By systematically evaluating the consumer impact of these touchpoints, organisations can understand customer behaviours and develop more effective two-way communication strategies. For these interactions to be effective, however, companies need to identify customers accurately, typically through self-identification or digital identification. Customers can be identified automatically via location tracking on their app or through a wearable device or by means of visual recognition (which varies by market due to legal issues), or they can self-identify with a digital screen or by talking to an associate. Self-identifying should be done as openly as possible, with a clear tangible benefit to the customer in return.

3. Use an omnichannel decisioning engine to deliver experiences and measure performance:

To accurately and quickly identify the next best action to take with each customer, companies need a decisioning engine using artificial intelligence or machine learning. Over time, as the decisioning engine ingests and adapts to more data on customer behaviour and sales metrics, such as store offers, inventory, and web publishing, for example, its business logic improves, and the engine becomes more successful in providing what customers want.

4. Implement agile operating practices:

Moving to personalised marketing requires more than better tech; it calls for a fundamentally new way of working.

Agile marketing teams, or pods, bring together different functions to work collaboratively to achieve omnichannel personalisation goals. They generally include data scientists to measure performance, marketing teams to build test hypotheses, marketing-technology experts to help execute, team members who represent the offline channels, on-site operations managers who take the lead on training frontline personnel, and hardware, and finally software technologists who address technology solutions. The best agile teams focus on specific consumer segments or journeys (new shopper, shopper returning a product), iterating with customers on new services, offers, and experiences in a process of rapid learning and adapting.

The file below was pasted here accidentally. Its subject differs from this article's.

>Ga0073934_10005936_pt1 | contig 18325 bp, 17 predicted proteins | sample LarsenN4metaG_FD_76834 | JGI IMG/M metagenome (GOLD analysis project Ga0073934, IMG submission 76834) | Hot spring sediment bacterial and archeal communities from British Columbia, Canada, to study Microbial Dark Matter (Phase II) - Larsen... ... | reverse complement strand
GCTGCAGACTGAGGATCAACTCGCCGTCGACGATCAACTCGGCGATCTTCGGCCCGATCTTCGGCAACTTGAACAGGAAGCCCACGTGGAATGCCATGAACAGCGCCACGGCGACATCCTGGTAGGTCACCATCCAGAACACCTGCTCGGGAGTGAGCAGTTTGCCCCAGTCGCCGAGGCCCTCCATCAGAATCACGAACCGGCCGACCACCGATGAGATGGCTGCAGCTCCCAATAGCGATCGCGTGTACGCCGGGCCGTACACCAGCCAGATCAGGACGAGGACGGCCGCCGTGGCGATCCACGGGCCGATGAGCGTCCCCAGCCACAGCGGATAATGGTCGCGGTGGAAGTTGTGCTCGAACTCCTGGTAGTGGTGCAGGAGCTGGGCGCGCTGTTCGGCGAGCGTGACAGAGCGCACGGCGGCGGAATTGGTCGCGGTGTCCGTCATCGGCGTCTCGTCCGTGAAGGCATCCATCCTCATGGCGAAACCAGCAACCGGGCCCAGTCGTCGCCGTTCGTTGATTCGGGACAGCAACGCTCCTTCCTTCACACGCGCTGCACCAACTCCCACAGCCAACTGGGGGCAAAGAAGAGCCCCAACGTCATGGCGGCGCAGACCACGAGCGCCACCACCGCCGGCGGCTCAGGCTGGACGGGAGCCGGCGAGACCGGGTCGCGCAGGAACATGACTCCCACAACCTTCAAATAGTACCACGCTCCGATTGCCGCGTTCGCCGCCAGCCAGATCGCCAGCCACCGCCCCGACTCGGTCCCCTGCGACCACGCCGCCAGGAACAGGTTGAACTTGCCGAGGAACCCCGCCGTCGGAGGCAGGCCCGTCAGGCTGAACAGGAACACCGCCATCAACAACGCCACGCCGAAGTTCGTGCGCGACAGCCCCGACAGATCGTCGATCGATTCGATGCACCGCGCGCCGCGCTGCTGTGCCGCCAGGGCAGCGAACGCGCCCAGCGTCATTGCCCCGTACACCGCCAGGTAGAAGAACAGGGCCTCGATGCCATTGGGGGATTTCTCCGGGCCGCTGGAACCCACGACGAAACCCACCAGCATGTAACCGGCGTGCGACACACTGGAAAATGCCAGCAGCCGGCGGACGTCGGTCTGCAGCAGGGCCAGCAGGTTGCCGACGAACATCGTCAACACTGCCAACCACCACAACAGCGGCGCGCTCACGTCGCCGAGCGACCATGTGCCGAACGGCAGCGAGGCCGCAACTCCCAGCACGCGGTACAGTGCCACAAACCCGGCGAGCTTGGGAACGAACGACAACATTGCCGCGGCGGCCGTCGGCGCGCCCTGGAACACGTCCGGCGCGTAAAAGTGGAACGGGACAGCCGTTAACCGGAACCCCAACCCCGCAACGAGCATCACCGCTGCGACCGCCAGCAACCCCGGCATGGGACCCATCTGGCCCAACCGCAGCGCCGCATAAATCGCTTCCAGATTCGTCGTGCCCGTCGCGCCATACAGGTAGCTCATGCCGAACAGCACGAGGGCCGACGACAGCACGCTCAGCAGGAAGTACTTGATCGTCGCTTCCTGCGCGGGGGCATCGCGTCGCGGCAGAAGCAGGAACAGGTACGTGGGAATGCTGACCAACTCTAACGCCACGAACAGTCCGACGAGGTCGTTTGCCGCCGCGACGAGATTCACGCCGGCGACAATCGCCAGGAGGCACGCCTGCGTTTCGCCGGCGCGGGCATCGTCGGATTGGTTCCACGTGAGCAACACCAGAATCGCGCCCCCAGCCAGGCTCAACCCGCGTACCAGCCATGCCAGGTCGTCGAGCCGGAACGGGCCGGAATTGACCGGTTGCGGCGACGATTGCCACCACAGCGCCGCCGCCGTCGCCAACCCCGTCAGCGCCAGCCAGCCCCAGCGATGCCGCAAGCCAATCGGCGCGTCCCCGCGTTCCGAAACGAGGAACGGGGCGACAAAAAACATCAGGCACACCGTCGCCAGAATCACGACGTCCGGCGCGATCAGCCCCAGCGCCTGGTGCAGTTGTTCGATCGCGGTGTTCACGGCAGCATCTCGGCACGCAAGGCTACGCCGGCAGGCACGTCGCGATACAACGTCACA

5. Activate omnichannel personalisation in the field

Bringing all these steps together to capture the full value of omnichannel personalisation requires an aligned and trained sales force. In-person teams can make (or break) the experience, so it’s critical that frontline personnel actively support personalisation efforts, understand their value, and learn to use digital to deliver the complete omnichannel experience.

Leap into the next big marketing opportunity

Omnichannel personalisation is challenging, but it need not be overwhelming. Instead of waiting to develop a complete system, companies should start small, with the highest-value use cases and existing touchpoints, to prove its value. That’s a proven model for success and one that companies will need to develop as the lines between the digital and physical worlds continue to blend.

The author would like to thank Gal Gitter, Meg Raymond and Kelsey Robinson from McKinsey & Company for their contributions to this article